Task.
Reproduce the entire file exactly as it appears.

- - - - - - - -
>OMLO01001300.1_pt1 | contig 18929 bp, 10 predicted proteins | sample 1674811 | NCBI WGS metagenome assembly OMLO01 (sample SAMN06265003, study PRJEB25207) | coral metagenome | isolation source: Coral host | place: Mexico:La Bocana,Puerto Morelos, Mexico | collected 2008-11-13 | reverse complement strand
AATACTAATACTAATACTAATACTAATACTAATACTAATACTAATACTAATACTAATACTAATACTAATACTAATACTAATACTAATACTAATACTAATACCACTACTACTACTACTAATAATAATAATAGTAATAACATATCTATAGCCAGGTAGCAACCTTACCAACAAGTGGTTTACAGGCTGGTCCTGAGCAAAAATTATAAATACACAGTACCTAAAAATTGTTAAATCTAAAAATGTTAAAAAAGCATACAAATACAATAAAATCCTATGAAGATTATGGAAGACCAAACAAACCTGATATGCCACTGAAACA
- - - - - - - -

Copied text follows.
>OMLO01001300.1_pt1 | contig 18929 bp, 10 predicted proteins | sample 1674811 | NCBI WGS metagenome assembly OMLO01 (sample SAMN06265003, study PRJEB25207) | coral metagenome | isolation source: Coral host | place: Mexico:La Bocana,Puerto Morelos, Mexico | collected 2008-11-13 | reverse complement strand
AATACTAATACTAATACTAATACTAATACTAATACTAATACTAATACTAATACTAATACTAATACTAATACTAATACTAATACTAATACTAATACTAATACCACTACTACTACTACTAATAATAATAATAGTAATAACATATCTATAGCCAGGTAGCAACCTTACCAACAAGTGGTTTACAGGCTGGTCCTGAGCAAAAATTATAAATACACAGTACCTAAAAATTGTTAAATCTAAAAATGTTAAAAAAGCATACAAATACAATAAAATCCTATGAAGATTATGGAAGACCAAACAAACCTGATATGCCACTGAAACA